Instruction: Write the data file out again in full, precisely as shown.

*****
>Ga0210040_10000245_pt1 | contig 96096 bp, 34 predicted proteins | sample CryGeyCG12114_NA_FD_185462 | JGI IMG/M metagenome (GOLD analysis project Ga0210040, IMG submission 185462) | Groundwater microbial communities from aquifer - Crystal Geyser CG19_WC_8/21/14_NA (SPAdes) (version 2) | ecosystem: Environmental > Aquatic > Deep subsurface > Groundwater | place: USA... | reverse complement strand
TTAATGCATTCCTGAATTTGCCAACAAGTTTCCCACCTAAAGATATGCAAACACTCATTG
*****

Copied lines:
>Ga0210040_10000245_pt1 | contig 96096 bp, 34 predicted proteins | sample CryGeyCG12114_NA_FD_185462 | JGI IMG/M metagenome (GOLD analysis project Ga0210040, IMG submission 185462) | Groundwater microbial communities from aquifer - Crystal Geyser CG19_WC_8/21/14_NA (SPAdes) (version 2) | ecosystem: Environmental > Aquatic > Deep subsurface > Groundwater | place: USA... | reverse complement strand
TTAATGCATTCCTGAATTTGCCAACAAGTTTCCCACCTAAAGATATGCAAACACTCATTG